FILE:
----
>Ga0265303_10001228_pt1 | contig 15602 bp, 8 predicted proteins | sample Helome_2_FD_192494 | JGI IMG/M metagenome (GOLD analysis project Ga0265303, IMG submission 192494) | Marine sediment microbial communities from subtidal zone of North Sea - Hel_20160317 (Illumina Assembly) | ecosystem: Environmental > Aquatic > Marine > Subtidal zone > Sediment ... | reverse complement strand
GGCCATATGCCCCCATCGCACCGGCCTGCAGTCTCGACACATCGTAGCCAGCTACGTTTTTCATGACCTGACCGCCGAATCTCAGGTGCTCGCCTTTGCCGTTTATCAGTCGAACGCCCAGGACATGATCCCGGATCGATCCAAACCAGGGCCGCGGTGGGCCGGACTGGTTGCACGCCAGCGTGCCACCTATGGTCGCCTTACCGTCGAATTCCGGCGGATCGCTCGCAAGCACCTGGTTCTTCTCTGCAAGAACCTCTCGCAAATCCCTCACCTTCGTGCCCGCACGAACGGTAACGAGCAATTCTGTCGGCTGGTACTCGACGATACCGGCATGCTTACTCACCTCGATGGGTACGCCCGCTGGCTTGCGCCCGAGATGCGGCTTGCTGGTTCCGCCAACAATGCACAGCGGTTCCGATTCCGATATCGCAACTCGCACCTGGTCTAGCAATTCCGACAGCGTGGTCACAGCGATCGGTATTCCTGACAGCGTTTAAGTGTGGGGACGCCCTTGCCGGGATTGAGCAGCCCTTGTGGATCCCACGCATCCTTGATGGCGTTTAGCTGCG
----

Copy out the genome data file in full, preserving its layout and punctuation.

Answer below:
>Ga0265303_10001228_pt1 | contig 15602 bp, 8 predicted proteins | sample Helome_2_FD_192494 | JGI IMG/M metagenome (GOLD analysis project Ga0265303, IMG submission 192494) | Marine sediment microbial communities from subtidal zone of North Sea - Hel_20160317 (Illumina Assembly) | ecosystem: Environmental > Aquatic > Marine > Subtidal zone > Sediment ... | reverse complement strand
GGCCATATGCCCCCATCGCACCGGCCTGCAGTCTCGACACATCGTAGCCAGCTACGTTTTTCATGACCTGACCGCCGAATCTCAGGTGCTCGCCTTTGCCGTTTATCAGTCGAACGCCCAGGACATGATCCCGGATCGATCCAAACCAGGGCCGCGGTGGGCCGGACTGGTTGCACGCCAGCGTGCCACCTATGGTCGCCTTACCGTCGAATTCCGGCGGATCGCTCGCAAGCACCTGGTTCTTCTCTGCAAGAACCTCTCGCAAATCCCTCACCTTCGTGCCCGCACGAACGGTAACGAGCAATTCTGTCGGCTGGTACTCGACGATACCGGCATGCTTACTCACCTCGATGGGTACGCCCGCTGGCTTGCGCCCGAGATGCGGCTTGCTGGTTCCGCCAACAATGCACAGCGGTTCCGATTCCGATATCGCAACTCGCACCTGGTCTAGCAATTCCGACAGCGTGGTCACAGCGATCGGTATTCCTGACAGCGTTTAAGTGTGGGGACGCCCTTGCCGGGATTGAGCAGCCCTTGTGGATCCCACGCATCCTTGATGGCGTTTAGCTGCG